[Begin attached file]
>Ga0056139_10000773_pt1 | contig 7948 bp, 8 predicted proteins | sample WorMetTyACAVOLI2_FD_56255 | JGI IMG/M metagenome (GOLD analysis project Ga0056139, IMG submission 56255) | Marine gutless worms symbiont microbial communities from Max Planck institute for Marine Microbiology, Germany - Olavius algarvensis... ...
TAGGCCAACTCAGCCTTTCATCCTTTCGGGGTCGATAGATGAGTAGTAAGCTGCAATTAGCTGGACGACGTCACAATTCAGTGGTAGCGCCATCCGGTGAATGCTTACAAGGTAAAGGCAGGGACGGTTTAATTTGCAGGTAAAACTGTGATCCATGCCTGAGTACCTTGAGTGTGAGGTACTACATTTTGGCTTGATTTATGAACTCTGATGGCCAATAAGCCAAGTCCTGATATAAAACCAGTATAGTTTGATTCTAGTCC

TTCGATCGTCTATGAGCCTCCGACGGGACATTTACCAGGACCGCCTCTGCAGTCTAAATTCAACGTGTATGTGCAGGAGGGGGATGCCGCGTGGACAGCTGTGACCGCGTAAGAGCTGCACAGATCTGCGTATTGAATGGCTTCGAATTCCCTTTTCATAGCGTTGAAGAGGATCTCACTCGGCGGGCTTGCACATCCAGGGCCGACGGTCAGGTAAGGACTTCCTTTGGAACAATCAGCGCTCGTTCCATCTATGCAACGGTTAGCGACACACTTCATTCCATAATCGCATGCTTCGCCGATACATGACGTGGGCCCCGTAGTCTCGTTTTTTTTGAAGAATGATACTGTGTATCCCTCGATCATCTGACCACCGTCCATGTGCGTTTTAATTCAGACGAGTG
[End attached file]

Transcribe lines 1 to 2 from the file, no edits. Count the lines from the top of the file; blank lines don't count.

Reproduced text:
>Ga0056139_10000773_pt1 | contig 7948 bp, 8 predicted proteins | sample WorMetTyACAVOLI2_FD_56255 | JGI IMG/M metagenome (GOLD analysis project Ga0056139, IMG submission 56255) | Marine gutless worms symbiont microbial communities from Max Planck institute for Marine Microbiology, Germany - Olavius algarvensis... ...
TAGGCCAACTCAGCCTTTCATCCTTTCGGGGTCGATAGATGAGTAGTAAGCTGCAATTAGCTGGACGACGTCACAATTCAGTGGTAGCGCCATCCGGTGAATGCTTACAAGGTAAAGGCAGGGACGGTTTAATTTGCAGGTAAAACTGTGATCCATGCCTGAGTACCTTGAGTGTGAGGTACTACATTTTGGCTTGATTTATGAACTCTGATGGCCAATAAGCCAAGTCCTGATATAAAACCAGTATAGTTTGATTCTAGTCC